If you have a camera made anytime in the last few decades, it likely has customizable buttons that you can program. Many forego this, understandably. It proposes to make shooting life easier, but between programming it and then remembering what you’ve put there, the juice often doesn’t seem worth the squeeze.
Most of you who’ve been shooting for a while already know about programming the rear button, near where your thumb rests, for focusing and then disabling that function on the shutter release button. This is known as back focusing and some swear by it while others think it much ado about nothing. But because it’s already so well-covered, I’m leaving that one alone, and choosing to offer up the other two menu items I nearly always allocate to a function (Fn) button somewhere on the camera. They may surprise you, but I’ll get into why I do it and how it helps my photography, too.
Quick Access Menu vs Function Buttons
Before understanding my top two programmable button items, you’d need to understand my overall menu strategy. All digital cameras these days have some kind of quick-access menu, which is in essence a shortlist of one’s most-accessed menu items.
My choices for a quick access menu are the standard ones: White balance, shooting modes (high speed, low speed, timed, etc.), metering options, wifi, noise reduction, image quality options and focusing options. I also have an option for in-camera stabilization, for some tricky handheld shots in low light.
The nice thing about my Nikon is that these menu options change if I’m doing video. So, by switching over to video, I’m suddenly offered up frame rates, resolution sizes, sound options, stabilization and focus tracking features.
This is all great, but also means that a function button should do something different, and not act as a spillover for quick access menu items. Here is my take on the two things that a programmed button should do for you:
The greatest benefit of a hard button that you can function is to help your shot be better while you’re shooting. If by pressing it, you get some added benefit with your eye against the viewfinder, well okay then, that’s helpful. And different than what you do with a quick access menu.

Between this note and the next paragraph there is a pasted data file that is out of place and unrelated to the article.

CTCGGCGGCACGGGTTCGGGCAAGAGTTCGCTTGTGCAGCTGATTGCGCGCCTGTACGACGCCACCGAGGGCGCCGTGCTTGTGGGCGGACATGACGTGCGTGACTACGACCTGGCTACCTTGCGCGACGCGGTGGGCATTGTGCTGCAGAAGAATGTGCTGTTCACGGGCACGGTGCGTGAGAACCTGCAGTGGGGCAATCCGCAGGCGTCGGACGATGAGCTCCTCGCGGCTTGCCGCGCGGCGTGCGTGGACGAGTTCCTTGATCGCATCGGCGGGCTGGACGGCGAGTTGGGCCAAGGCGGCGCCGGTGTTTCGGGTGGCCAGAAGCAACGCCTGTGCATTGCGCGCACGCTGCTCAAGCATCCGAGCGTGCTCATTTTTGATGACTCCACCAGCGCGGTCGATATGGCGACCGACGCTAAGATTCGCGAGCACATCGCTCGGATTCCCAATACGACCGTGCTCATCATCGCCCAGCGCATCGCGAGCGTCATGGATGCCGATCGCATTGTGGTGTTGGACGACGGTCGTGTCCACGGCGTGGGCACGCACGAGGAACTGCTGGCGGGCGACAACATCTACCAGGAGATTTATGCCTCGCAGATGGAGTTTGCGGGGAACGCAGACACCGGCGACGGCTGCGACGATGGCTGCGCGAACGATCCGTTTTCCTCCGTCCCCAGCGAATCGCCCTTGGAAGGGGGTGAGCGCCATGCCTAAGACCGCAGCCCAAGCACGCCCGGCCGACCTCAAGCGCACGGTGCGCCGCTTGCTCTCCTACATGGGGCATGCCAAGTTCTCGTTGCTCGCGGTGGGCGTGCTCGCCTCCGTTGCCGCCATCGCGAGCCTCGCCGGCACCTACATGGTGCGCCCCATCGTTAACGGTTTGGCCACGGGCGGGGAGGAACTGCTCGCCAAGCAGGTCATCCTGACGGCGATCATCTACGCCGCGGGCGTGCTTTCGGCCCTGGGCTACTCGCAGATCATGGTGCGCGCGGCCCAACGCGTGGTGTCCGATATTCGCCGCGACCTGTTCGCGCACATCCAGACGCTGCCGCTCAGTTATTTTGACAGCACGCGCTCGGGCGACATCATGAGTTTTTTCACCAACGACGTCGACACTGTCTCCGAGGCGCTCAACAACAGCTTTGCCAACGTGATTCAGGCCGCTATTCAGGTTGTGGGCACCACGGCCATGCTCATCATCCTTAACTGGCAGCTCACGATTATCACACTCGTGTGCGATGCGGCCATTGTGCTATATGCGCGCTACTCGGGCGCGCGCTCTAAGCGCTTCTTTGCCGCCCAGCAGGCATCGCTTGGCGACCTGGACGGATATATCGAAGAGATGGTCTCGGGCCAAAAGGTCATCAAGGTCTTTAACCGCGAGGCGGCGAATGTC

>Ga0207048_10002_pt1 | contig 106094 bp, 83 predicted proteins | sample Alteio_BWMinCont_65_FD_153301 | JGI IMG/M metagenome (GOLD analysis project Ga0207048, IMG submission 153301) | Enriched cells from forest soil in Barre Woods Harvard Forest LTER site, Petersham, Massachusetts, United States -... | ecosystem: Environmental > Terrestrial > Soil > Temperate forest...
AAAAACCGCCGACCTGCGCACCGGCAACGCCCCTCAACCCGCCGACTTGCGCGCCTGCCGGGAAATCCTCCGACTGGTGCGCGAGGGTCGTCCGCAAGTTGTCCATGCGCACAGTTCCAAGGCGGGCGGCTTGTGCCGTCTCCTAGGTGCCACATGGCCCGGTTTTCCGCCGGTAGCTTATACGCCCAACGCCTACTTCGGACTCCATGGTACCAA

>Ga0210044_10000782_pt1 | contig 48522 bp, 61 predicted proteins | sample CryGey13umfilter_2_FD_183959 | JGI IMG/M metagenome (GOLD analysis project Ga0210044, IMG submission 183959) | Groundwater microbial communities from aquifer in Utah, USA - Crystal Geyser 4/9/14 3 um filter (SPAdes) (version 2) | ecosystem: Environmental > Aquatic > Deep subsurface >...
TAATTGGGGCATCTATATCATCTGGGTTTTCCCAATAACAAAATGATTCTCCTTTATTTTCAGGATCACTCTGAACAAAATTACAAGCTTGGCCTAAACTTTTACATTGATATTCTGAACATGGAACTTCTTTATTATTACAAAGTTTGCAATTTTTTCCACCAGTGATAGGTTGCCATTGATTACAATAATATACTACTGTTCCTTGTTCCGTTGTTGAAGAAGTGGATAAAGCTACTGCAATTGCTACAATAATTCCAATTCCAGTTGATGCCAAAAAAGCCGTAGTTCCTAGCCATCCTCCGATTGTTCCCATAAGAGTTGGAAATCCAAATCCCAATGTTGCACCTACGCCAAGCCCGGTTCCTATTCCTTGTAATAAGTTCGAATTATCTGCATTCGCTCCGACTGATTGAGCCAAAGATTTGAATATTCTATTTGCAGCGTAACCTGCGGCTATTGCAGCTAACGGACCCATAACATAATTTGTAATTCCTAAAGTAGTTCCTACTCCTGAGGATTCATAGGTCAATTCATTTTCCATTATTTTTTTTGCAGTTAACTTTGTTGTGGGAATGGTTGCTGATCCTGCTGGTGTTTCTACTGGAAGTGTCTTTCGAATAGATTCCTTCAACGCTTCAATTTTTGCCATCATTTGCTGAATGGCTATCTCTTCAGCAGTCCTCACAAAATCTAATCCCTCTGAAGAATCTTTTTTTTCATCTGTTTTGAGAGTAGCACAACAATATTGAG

And the other benefit of a programmed button is to offer up something creative into your shoot that, without the button, you probably wouldn’t do. It’s very hard to break your flow during a shoot to try to fiddle with your camera and set it up for something different. By programming something creative to a place right where your finger is resting, you can spice up a shoot without losing time or concentration.
My Top Quality Function: Focus Zoom
My favorite quality-oriented thing to program into my primary Fn button is focus zoom — a feature that is nearly impossible to find or access otherwise. There are a lot of occasions for manual focus for me — especially when doing video. By programming a Fn button to zoom in, I give myself that much more control over the accuracy of my focusing in manual mode. And I don’t have to ever take my eye off the camera to do it.
In fact, when you’ve allocated your focus to a back button (not the shutter release), using focus zoom to focus in essence switches you over to a manual focus mindset without making any changes to your camera settings at all. And in most cameras, you can choose how much you want to zoom. In the Nikon, the choices are 50%, 100% or 200%.
My Top Creativity Function: Multi-Exposure
And my other favorite, but creative-oriented, thing to program into my secondary Fn button is multiple exposures. It’s one of those things that I probably would do far less of if there wasn’t an easy option to access it. In fact, doing a multiple exposure shot in a digital camera is pretty sophisticated — you need to choose how many images you want for it and whether it’s a one-time thing or ongoing. But creating a hard button to access all of this, I can do this all without ever taking my eye off the viewfinder.
Also, with my Nikon Z6ii, in multiple exposure mode, I can actually see my first shot semi-translucently overlaid on my live view, offering me total control over my double exposures. Double exposure shooting is my favorite way to take a normal scene and do something different with it. Having it programmed into a hard button means I always have the feature available to me without ever breaking my concentration or focus.
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